Heather Parker, director of development communication for The Julian Center, another nonprofit supported by Williams Comfort Air, said a committed business sponsorship is critical for numerous reasons. 

“When employers are willing to reach out to their employees on their own behalf it exposes us to donors we normally wouldn’t have,” Parker said. “Secondly, nonprofits are able to tap into sizable amounts of money that are unrestricted. It gives the agency more flexibility to cover things they might not have otherwise. That’s a great benefit.”

Matt Tyner, director of marketing for Williams Comfort Air, said that the company seeks to get a better understanding of a charity because they want to share how donations are making an impact. 

“We want to see them come to life,” he said. “A lot of companies are hesitant to promote their community giving, thinking it may come across as not being humble. It should be considered an opportunity to engage their donor bases. As a result of hearing those stories, some donors decide to become annual givers.”

After listening to the charities they serve, Williams Comfort Air also launched summer giving campaigns to offset revenue shortfalls during a slow fundraising period for many organizations. “There’s a lot of giving at the end of the year and at the beginning of the year,” Tyner said. “That’s why we put a significant amount of our giving into the summer months. We want to be a bit of a bridge during the periods where there’s less giving.”

When the pandemic hit, the financial support from Williams Comfort Air helped nonprofits continue to serve their communities at a critical time, he said.

Taking more creative approaches to business-nonprofit partnerships not only benefit nonprofit agencies, said Mark Minner, president and chief strategy officer for First Person Advisors. Developing avenues for employees to support nonprofits can impact morale and foster a sense of fulfillment as part of their employment with a company..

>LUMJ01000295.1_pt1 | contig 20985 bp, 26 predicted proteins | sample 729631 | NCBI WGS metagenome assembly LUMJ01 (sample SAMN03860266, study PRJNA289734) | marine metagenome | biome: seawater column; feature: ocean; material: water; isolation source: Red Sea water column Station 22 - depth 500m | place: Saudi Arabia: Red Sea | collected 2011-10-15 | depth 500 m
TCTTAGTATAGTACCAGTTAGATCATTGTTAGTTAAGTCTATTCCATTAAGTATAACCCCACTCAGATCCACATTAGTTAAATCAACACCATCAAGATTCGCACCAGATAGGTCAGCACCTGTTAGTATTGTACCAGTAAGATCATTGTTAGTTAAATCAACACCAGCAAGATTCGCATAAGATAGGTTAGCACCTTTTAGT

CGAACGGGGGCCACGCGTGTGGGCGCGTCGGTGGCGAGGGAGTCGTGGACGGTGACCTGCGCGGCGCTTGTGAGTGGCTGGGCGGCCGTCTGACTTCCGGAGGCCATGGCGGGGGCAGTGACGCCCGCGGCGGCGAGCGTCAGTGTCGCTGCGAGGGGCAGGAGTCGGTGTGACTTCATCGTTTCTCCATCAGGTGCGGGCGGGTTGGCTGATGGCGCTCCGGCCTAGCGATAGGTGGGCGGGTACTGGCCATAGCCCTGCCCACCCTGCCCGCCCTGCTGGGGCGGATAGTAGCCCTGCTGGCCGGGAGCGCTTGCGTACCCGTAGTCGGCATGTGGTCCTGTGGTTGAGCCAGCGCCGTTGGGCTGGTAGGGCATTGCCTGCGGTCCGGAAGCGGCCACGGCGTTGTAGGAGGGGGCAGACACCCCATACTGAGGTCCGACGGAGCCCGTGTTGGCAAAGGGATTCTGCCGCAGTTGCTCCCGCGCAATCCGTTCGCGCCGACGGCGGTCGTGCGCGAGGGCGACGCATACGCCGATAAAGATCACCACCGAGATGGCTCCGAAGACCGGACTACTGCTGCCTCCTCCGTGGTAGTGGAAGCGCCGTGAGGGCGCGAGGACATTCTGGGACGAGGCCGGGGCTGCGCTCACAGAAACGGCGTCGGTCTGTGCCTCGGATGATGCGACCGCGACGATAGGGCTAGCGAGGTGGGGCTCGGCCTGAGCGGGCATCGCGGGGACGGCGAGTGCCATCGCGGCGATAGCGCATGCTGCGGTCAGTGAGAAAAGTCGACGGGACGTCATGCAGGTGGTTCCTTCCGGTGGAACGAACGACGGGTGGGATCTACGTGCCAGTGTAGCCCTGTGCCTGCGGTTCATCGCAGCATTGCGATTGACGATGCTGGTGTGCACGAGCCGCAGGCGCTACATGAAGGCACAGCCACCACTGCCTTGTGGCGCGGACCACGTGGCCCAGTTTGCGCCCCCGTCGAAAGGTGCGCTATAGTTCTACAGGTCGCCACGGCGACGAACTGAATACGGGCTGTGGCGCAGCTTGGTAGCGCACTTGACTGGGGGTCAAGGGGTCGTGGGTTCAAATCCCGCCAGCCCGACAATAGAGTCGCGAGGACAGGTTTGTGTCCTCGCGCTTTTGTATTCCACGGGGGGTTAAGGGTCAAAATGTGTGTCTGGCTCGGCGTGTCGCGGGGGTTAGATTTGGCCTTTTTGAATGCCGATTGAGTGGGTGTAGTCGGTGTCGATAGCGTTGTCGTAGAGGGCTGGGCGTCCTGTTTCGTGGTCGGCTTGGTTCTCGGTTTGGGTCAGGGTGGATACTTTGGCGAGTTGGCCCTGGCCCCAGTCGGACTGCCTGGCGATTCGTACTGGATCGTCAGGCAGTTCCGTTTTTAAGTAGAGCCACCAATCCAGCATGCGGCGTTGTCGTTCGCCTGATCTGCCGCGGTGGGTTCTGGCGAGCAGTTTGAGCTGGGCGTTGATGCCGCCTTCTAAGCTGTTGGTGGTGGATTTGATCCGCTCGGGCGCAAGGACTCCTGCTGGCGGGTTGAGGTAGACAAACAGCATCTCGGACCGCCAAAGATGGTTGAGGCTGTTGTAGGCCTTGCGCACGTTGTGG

“From our experience, that’s just how people are wired. Giving back is really important in their lives and they expect their employer to have that same type of commitment.” Minner said. “As an employer, we have a unique opportunity and role to facilitate opportunities to make their dollars go further faster … to make more of an impact,”

First Person Advisors had already committed to developing a foundation before the global pandemic reached Indianapolis. Working in partnership with CICF and Selflessly, the advisory firm decided to accelerate the launch of the foundation as needs in the community grow.

Minner said other businesses interested in developing a deeper commitment to nonprofits can start with matching programs, if they don’t already have one in place. Establishing a foundation can take significantly more effort, but the impact is so much greater than the time to set it up, he said.

“It really has a significant return in terms of the level of connectivity people feel to the organization,” Minner said. “We can help employees make a difference. It’s great to hear stories from our employees about how appreciative they are to be able to help people.”